Wednesday, October 12, 2011

Learn to Live with Oil & Gas Drilling, Live with Pollution and Like it

The following information was developed by Town of Frederick and the State of Colorado Oil and Gas Commission to help the public understand the general parameters of oil and gas development in this area of Colorado. The responses are general in nature and can only serve to broaden the understanding of the oil and gas extraction process and site maintenance. For specific circumstances please contact the State of Colorado Oil and Gas Conservation Commission, the oil and gas operator, or the Town of Frederick Planning Department.

The Town of Frederick, Colorado is an Oil & Gas Cheerleader! It's sad to report that there is no mention for safeguarding their citizens from pollution nor are the people provided with adequate information to become a voice in the community. Have we missed something?

We are certain the citizens don't know that most of the Federal Environmental Regulations have been exempt for the oil and gas industry! Exemptions like the Clean Water Act, the Safe Drinking Water Act, the Clean Air Act, and many others.

What about the toxic waste?  What about toxic emissions? The town never mentions the oil and gas waste generated, toxic air releases from volatile organic combustion stacks, diesel engines and so many other  sources that vent chemicals, not to mention the probable well and groundwater contamination.

Someone wake this community up from the false hopes provided by the snake oil salesman that have sold their health and safety. Wake up Frederick, Colorado! Use this site's unaltered State information  to make sound decisions that your city is not offering or telling you. We know you mean well, but the people need information. Real, factual information that illustrates the potential harmful effects from oil and gas drilling so close to their homes.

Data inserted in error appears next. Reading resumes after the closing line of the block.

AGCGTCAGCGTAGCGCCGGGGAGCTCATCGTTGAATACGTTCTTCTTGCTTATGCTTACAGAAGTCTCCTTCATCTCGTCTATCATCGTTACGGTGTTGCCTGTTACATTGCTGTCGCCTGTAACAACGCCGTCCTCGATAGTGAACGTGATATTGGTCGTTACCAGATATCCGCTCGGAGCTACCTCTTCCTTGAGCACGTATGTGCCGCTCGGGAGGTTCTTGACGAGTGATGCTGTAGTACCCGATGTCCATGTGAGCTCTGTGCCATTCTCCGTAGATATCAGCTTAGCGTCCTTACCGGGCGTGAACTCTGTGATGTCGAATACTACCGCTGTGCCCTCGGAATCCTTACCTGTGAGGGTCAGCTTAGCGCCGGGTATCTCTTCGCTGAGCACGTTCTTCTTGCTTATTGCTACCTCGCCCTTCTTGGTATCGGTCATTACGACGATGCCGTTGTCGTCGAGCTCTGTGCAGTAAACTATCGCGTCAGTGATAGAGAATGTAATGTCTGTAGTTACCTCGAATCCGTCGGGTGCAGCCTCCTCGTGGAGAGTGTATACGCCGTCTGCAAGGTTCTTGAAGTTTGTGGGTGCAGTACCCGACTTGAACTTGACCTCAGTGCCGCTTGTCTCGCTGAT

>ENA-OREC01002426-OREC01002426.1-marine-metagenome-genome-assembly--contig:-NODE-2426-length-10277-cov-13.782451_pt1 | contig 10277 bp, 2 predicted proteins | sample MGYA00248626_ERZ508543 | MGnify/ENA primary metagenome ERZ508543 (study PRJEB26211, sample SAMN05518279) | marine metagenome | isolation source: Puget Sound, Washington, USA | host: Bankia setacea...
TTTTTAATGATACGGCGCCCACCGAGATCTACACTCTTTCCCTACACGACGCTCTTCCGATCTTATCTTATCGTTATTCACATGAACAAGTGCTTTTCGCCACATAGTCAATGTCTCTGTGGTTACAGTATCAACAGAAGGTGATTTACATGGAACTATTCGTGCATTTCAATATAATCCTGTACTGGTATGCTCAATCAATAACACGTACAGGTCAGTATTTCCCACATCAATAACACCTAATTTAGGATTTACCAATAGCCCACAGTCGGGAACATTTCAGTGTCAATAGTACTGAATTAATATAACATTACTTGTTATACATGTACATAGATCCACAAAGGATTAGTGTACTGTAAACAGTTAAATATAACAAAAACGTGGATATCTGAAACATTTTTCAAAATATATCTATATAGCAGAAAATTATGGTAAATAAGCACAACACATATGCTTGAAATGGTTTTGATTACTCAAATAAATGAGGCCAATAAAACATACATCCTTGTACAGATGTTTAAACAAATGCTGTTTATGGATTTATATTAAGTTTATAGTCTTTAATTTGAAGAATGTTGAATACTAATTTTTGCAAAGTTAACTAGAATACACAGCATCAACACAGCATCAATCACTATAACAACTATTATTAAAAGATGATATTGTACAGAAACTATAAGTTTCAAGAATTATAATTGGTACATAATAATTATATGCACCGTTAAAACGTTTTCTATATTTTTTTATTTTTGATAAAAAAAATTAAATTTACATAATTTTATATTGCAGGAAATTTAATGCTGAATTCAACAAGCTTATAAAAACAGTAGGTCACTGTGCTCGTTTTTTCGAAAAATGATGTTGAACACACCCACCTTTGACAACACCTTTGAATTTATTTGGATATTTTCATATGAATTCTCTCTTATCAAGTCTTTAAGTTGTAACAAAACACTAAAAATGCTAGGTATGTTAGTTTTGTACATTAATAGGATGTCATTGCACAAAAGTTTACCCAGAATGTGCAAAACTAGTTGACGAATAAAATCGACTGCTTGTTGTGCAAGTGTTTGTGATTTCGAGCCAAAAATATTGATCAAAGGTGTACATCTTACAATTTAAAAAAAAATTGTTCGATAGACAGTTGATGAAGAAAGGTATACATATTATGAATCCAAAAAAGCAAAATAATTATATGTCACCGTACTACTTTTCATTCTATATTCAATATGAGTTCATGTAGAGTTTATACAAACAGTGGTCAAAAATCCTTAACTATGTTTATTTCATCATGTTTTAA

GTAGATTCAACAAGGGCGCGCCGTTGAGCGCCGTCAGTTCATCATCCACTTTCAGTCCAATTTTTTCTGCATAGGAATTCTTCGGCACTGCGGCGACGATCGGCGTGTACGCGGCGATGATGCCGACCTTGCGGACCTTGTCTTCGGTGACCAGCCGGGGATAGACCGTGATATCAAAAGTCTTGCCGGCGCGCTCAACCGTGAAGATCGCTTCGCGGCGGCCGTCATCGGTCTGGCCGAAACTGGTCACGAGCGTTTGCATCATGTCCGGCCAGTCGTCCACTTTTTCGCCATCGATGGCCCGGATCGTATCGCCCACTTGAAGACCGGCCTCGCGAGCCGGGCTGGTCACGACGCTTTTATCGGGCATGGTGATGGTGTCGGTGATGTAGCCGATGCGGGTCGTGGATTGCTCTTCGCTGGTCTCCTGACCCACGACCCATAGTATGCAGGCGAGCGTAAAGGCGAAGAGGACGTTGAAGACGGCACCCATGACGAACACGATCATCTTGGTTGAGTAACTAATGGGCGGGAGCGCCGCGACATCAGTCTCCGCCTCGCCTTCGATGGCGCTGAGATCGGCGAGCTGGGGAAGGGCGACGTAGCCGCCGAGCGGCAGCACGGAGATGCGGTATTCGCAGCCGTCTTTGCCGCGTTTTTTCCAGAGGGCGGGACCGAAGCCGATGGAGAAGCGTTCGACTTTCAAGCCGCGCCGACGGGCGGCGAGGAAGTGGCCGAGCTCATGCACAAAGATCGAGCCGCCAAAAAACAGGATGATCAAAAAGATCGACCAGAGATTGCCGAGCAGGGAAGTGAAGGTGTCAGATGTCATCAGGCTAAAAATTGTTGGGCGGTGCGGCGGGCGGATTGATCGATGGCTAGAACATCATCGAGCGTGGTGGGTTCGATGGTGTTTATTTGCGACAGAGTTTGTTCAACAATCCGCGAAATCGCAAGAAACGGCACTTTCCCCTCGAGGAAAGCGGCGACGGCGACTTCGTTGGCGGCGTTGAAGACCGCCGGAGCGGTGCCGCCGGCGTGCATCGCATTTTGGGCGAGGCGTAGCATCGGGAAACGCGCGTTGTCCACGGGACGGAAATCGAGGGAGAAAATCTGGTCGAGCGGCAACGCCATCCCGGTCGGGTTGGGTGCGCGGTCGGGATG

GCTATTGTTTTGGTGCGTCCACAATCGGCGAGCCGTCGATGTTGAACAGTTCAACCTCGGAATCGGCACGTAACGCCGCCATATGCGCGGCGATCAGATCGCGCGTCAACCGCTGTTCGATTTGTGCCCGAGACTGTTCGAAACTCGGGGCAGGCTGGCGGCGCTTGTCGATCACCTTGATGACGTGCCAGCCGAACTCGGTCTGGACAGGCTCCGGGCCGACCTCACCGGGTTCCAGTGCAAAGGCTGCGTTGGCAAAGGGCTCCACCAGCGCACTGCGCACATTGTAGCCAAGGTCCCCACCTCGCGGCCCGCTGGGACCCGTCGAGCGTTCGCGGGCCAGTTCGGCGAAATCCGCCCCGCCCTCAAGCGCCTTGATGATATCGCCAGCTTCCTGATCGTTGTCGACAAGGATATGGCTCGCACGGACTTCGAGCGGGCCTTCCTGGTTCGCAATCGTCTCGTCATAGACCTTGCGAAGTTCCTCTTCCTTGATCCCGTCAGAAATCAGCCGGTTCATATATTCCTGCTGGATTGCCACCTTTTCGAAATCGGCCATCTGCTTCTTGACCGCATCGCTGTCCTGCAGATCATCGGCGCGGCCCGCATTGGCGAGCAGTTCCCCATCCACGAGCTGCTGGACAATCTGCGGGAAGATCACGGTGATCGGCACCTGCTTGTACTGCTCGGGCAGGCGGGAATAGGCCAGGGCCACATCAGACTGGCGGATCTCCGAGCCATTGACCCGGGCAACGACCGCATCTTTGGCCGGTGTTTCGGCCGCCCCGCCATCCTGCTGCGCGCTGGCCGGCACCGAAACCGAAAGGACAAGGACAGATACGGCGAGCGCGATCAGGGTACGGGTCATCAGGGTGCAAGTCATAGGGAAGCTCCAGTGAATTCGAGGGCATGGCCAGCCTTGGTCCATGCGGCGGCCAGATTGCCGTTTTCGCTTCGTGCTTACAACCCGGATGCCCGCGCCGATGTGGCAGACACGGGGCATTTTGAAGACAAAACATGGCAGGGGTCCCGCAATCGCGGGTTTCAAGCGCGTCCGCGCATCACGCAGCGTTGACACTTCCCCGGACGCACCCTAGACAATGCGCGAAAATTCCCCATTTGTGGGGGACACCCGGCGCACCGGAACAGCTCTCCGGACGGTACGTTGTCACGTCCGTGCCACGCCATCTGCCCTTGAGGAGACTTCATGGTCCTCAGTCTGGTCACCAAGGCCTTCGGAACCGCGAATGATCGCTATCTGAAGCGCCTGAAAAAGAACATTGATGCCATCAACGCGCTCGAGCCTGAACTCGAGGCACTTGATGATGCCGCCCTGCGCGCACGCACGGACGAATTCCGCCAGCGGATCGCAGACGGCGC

Watch this, then look at all the gas wells around you. Monitor your water. The volatile organic compounds that are flared are invisible, you can't see them, they are potentially lethal.

* History
For more than 30 years, the Wattenberg field has been one of the country’s most important oil and natural gas fields. It generates a significant revenue base for Colorado, including jobs, tax revenues and royalties. It supplies vital energy to local communities. More than 15,000 royalty owners in Adams, Boulder, Broomfield, Larimer and Weld counties receive royalty revenues from Wattenberg producers, and some local school districts receive more than half of their funding from oil and gas property taxes. Lastly, some communities also receive tax royalties and grants for public purposes.

The Town of Frederick. Colorado
Learn to Live with Oil & Gas Drilling, Live with Pollution and Like it


* Who regulates well sites in the Greater Wattenberg Area?
Colorado’s Oil and Gas Conservation Commission (COGCC) is the State agency in charge of regulating oil and gas production for non-federal lands in Colorado and in the Greater Wattenberg Area. However, county and local regulations may also play a role in some circumstances.

In 2008 there are over 340 wells within the Town of Frederick (see inset C). With each annexation the town may acquire additional existing or planned wells. Within the Town limits, the Town of Frederick requires all proposed oil and gas wells to be approved through the Special Use Process which includes neighbor notification, compliance with specific requirements of the Town Code, and may require a public hearing prior to installation of the well and collection facilities. Maintenance operations may occur at any time and don’t normally require notification to neighboring property owners.

* What are the factors for selection of oil and gas well drill sites?